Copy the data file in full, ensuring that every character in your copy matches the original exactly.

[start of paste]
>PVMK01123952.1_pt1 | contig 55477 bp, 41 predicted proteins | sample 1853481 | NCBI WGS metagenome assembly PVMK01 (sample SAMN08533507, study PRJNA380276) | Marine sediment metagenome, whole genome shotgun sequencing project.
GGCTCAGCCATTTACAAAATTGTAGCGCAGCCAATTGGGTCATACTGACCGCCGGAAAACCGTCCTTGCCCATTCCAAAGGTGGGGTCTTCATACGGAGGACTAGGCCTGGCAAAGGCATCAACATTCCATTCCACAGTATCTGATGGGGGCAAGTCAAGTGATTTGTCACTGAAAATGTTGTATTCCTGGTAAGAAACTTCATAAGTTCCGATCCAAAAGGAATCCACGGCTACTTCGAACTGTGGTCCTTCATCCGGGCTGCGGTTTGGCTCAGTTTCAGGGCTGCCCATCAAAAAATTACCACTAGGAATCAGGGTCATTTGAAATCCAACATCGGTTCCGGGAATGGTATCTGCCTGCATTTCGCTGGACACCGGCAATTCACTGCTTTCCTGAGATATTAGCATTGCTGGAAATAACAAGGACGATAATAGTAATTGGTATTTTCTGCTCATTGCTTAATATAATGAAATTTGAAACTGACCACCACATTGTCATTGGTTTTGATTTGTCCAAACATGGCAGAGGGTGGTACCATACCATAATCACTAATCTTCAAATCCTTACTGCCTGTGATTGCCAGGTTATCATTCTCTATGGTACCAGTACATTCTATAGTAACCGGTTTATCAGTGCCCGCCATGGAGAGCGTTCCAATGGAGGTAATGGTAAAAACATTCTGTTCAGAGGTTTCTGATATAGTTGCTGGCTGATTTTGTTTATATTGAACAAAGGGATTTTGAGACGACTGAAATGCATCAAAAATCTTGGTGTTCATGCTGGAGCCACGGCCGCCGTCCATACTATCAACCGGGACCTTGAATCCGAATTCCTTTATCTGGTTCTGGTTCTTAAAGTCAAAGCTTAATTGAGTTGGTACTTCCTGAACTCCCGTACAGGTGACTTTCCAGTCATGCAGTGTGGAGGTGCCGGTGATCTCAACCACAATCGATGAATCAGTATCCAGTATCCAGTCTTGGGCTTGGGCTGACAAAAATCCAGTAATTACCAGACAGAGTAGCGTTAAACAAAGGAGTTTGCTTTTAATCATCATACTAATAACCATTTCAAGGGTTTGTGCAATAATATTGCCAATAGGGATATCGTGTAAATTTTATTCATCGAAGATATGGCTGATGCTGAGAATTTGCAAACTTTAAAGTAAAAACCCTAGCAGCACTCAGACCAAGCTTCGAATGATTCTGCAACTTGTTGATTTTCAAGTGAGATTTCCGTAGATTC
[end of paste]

>PVMK01123952.1_pt1 | contig 55477 bp, 41 predicted proteins | sample 1853481 | NCBI WGS metagenome assembly PVMK01 (sample SAMN08533507, study PRJNA380276) | Marine sediment metagenome, whole genome shotgun sequencing project.
GGCTCAGCCATTTACAAAATTGTAGCGCAGCCAATTGGGTCATACTGACCGCCGGAAAACCGTCCTTGCCCATTCCAAAGGTGGGGTCTTCATACGGAGGACTAGGCCTGGCAAAGGCATCAACATTCCATTCCACAGTATCTGATGGGGGCAAGTCAAGTGATTTGTCACTGAAAATGTTGTATTCCTGGTAAGAAACTTCATAAGTTCCGATCCAAAAGGAATCCACGGCTACTTCGAACTGTGGTCCTTCATCCGGGCTGCGGTTTGGCTCAGTTTCAGGGCTGCCCATCAAAAAATTACCACTAGGAATCAGGGTCATTTGAAATCCAACATCGGTTCCGGGAATGGTATCTGCCTGCATTTCGCTGGACACCGGCAATTCACTGCTTTCCTGAGATATTAGCATTGCTGGAAATAACAAGGACGATAATAGTAATTGGTATTTTCTGCTCATTGCTTAATATAATGAAATTTGAAACTGACCACCACATTGTCATTGGTTTTGATTTGTCCAAACATGGCAGAGGGTGGTACCATACCATAATCACTAATCTTCAAATCCTTACTGCCTGTGATTGCCAGGTTATCATTCTCTATGGTACCAGTACATTCTATAGTAACCGGTTTATCAGTGCCCGCCATGGAGAGCGTTCCAATGGAGGTAATGGTAAAAACATTCTGTTCAGAGGTTTCTGATATAGTTGCTGGCTGATTTTGTTTATATTGAACAAAGGGATTTTGAGACGACTGAAATGCATCAAAAATCTTGGTGTTCATGCTGGAGCCACGGCCGCCGTCCATACTATCAACCGGGACCTTGAATCCGAATTCCTTTATCTGGTTCTGGTTCTTAAAGTCAAAGCTTAATTGAGTTGGTACTTCCTGAACTCCCGTACAGGTGACTTTCCAGTCATGCAGTGTGGAGGTGCCGGTGATCTCAACCACAATCGATGAATCAGTATCCAGTATCCAGTCTTGGGCTTGGGCTGACAAAAATCCAGTAATTACCAGACAGAGTAGCGTTAAACAAAGGAGTTTGCTTTTAATCATCATACTAATAACCATTTCAAGGGTTTGTGCAATAATATTGCCAATAGGGATATCGTGTAAATTTTATTCATCGAAGATATGGCTGATGCTGAGAATTTGCAAACTTTAAAGTAAAAACCCTAGCAGCACTCAGACCAAGCTTCGAATGATTCTGCAACTTGTTGATTTTCAAGTGAGATTTCCGTAGATTC